2020 has been a big year of change in the space for dispute resolution � courts are online, virtual judges are put to decide our claims, and crowd-sourced justice systems are increasingly impacting our everyday lives. Together these and many others call traditional principles of justice into question. Technology devices are designed to intervene with the courts, and here are some of the latest technology developments.

Technology is expected to transform the face of justice rapidly, if not sooner, over the next decade. While these disruptive forces raise certain concerns about fairness and safety, research efforts have been put into effect to make them work better. As more and more traditional courts move online, we're confident to see big progress.

Despite the strong interest in developing and applying disruptive technology like AI in the Indian judiciary, significant challenges remain before it can become a reality.

It is time we went beyond the normal claims of transparency and accountability in the judiciary, because they would be an axiomatic result of an open judiciary in any event. Rather, if the Indian judiciary really wants to make use of the transformative potential of emerging technologies such as AI, it is critical for it to recognize and quickly remedy the impediments in current data.

Lack of infrastructure
When speaking from the context of infrastructural needs, it is important to account for other interoperable considerations. The most critical thing is the bandwidth. The courts may also be opposed to the notion of using apps controlled by a third party on the grounds of a breach of data privacy. Some jurists have also proposed that a national standard should be established which should be unanimously followed by all courts in the world. In fact, in order to reduce legal reporting limitations, there will be standard applications that would be accessible to all advocates and court registries.

Unavailability of information technology infrastructure
The new law on evidence law related to electronic evidence remains in motion and not yet crystallized, e.g. the issue of the provision of Section 65B of the Certification for the admissibility of electronic evidence has already been assigned to a larger bench.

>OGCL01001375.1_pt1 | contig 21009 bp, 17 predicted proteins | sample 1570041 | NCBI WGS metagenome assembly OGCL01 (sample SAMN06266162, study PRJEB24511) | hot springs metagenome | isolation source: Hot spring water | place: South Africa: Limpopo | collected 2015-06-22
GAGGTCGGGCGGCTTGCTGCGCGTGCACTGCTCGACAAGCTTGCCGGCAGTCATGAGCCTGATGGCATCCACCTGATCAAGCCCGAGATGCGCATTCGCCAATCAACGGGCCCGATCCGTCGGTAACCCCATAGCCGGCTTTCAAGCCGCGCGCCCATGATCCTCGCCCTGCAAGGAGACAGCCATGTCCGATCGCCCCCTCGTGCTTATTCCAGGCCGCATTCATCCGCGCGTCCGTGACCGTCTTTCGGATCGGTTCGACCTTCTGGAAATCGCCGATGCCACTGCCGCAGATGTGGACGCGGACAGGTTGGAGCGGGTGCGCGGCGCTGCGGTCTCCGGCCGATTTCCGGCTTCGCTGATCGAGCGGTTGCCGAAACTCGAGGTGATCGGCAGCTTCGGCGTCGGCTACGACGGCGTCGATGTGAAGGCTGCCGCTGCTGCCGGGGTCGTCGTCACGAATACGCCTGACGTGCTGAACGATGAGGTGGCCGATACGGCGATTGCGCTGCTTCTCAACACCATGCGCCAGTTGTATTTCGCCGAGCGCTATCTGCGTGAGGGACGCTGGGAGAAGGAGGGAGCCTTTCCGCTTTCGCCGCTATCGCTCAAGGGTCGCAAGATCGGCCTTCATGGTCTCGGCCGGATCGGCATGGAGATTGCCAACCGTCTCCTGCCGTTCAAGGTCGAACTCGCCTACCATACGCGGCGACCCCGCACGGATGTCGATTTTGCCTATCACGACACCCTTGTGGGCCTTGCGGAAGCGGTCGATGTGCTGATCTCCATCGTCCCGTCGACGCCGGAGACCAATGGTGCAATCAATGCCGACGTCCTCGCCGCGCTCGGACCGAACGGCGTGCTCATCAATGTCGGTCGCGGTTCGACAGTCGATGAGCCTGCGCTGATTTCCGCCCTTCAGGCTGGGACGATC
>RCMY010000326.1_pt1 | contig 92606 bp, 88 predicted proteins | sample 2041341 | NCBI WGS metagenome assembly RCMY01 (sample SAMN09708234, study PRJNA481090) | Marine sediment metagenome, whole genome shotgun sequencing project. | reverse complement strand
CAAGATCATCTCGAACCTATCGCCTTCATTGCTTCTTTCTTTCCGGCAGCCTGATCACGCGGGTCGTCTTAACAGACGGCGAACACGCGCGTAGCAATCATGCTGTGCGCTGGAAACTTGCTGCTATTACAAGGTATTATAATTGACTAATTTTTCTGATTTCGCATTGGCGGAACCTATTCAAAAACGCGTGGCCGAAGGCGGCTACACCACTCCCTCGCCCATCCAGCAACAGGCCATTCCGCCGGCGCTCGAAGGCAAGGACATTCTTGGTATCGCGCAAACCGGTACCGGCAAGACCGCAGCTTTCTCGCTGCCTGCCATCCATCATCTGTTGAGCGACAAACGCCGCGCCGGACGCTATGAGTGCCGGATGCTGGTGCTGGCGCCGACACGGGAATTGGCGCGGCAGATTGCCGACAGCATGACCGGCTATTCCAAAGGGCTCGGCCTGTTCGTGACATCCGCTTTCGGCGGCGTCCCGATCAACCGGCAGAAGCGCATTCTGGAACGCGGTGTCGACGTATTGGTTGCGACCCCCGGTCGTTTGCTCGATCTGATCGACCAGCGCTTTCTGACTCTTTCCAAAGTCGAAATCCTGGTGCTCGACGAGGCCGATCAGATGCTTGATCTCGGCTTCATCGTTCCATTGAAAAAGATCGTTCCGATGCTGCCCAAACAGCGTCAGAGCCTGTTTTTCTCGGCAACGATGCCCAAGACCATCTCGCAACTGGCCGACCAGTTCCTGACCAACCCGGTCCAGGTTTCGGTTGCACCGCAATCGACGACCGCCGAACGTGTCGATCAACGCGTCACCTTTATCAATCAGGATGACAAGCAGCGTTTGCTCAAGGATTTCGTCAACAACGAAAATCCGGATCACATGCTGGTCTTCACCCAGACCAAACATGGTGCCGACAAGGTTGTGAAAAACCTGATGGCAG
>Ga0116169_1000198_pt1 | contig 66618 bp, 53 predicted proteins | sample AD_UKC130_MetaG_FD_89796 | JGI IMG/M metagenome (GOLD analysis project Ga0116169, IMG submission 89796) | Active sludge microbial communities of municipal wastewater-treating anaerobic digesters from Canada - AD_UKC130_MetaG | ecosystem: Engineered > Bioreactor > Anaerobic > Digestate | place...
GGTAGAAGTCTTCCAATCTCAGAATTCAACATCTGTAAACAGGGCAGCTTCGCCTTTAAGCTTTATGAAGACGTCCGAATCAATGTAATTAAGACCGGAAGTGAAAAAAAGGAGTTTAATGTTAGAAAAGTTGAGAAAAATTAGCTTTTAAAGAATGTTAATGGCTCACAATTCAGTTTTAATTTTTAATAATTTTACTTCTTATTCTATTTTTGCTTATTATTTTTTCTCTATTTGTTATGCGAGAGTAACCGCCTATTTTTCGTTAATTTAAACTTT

Dedicated electronic / virtual networks, such as nuclear fuel plants, which are secured by highly advanced protection mechanisms, have been broken in without trace for months. It further adds to the concern of tampering with documentation and paper documents in cases of e-filing and e-storing of data.
E.g. Not Petya's ransomware attack, which started in 2017, resulted in the damage of more than $10 billion in globally.[6]

Practical issues
It involves weak quality of internet access, outdated and poor audio and video facilities, power cuts, failure to create links at the agreed time, failure of multiple parties to participate, notably affecting interpreters and vulnerable witnesses.

Lawyers lack of basic knowledge of Information technology, particularly in smaller centers. This opinion was shared by the Delhi Bar Council on behalf of lawyers who were unable to use the video conferencing service due to lack of technical knowledge. The same was stated by the Indian Bar Council in its response letter to the CJI.[7]

Access to people who lack internet connectivity is not discussed.
Even, we seem to overlook that as many as 50 percent of Indians do not have access to the Internet. That is despite having the second largest number of Internet users in the country.
Some may argue that even a person without an internet link should go to someone with such a link and use it, which is definitely better than going to a faraway court for a rural person. Yet the internet divide remains a big obstacle for half of people to reach or comprehend virtual court hearings.

While we are talking about globalization and digitalization, we cannot deny the importance of virtual courts in our lives. To make our country stand at par with the world, we need to adopt all modern means of technology to make sure we do not lag behind the world. After comprehensively analyzing everything, we can be assured that Yes, every crisis brings a new opportunity, an opportunity to develop and upgrade oneself, an opportunity to immune one from the problems and obstacles that might come in our way in the future. The case for India's future of 'internet courts' is close.

We raised a question earlier, that how "near" this future is. Well, we got the answer. It's all right to say that the ballpark figure would be 1-2 more years, and we can see a well-established 'virtual courts' working system in our country. But this can only be accomplished if we don't forget the obstacles that are in our way and how we can remove them. The reason that India still does not have a full-fledged network of virtual courts is due to numerous loopholes in the implementation process. However, the importance of physical courts can never be denied, open court system, wherein, the general public takes part in the proceedings guarantees transparency. We have come a long way in digitalization but we still have a long way to go.

This entire idea can be summed up in a sentence:
Virtual courts won't displace open hearings, but tech has potential: Justice Chandrachud.

  1. Anita Kushwaha v. Pushap Sadan (2016) 8 SCC 509
  2. State of Maharashtra v. Prafulla B. Desai (Dr.) (2003) 4 SCC 601

Written By:
  1. Yashashvi Singh And

  2. Amisha Sah